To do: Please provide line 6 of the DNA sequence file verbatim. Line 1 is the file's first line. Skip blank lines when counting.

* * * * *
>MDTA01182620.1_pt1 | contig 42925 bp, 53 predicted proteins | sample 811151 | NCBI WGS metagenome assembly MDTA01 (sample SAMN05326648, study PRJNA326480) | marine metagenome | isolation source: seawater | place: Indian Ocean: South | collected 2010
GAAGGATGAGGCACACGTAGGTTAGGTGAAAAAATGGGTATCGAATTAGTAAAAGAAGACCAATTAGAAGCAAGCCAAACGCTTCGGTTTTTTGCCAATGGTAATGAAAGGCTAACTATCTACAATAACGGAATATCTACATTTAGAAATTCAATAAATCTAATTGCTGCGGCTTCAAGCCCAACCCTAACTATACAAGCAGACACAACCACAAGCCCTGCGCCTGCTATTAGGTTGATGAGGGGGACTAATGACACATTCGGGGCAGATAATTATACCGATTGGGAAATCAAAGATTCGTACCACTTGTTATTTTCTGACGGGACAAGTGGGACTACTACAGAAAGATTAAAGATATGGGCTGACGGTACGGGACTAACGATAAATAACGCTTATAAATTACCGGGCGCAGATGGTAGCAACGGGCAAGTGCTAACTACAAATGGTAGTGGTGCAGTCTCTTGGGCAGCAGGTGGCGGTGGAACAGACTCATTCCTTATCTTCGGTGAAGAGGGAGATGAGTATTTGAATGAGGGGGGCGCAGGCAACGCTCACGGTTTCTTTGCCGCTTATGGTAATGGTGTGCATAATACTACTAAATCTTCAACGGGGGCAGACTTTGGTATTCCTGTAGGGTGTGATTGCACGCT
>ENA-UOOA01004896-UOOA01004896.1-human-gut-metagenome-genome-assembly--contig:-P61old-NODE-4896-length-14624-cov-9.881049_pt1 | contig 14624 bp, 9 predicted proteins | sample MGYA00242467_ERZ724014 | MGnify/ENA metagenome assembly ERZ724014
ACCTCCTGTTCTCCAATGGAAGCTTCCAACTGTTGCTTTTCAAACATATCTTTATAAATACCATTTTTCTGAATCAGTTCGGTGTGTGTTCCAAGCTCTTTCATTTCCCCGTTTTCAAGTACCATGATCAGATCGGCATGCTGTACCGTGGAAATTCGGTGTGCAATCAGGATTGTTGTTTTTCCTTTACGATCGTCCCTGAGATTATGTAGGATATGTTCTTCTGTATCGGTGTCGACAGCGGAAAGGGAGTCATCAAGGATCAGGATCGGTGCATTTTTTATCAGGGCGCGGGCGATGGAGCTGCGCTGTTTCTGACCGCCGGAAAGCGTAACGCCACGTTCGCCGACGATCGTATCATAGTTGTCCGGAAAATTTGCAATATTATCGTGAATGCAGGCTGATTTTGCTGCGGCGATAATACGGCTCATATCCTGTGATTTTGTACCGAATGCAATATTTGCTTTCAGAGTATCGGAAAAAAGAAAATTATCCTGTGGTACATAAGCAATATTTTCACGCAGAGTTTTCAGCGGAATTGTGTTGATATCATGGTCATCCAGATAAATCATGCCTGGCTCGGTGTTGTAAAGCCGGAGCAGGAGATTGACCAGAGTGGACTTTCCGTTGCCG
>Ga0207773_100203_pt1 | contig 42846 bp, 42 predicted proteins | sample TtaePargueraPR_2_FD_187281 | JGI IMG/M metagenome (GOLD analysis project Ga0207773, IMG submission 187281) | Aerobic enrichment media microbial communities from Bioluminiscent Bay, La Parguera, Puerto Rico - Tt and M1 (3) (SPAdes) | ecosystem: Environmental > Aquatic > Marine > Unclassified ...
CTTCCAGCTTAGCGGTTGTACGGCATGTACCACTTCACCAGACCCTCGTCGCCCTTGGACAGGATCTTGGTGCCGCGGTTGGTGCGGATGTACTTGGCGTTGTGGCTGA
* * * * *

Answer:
CTTCCAGCTTAGCGGTTGTACGGCATGTACCACTTCACCAGACCCTCGTCGCCCTTGGACAGGATCTTGGTGCCGCGGTTGGTGCGGATGTACTTGGCGTTGTGGCTGA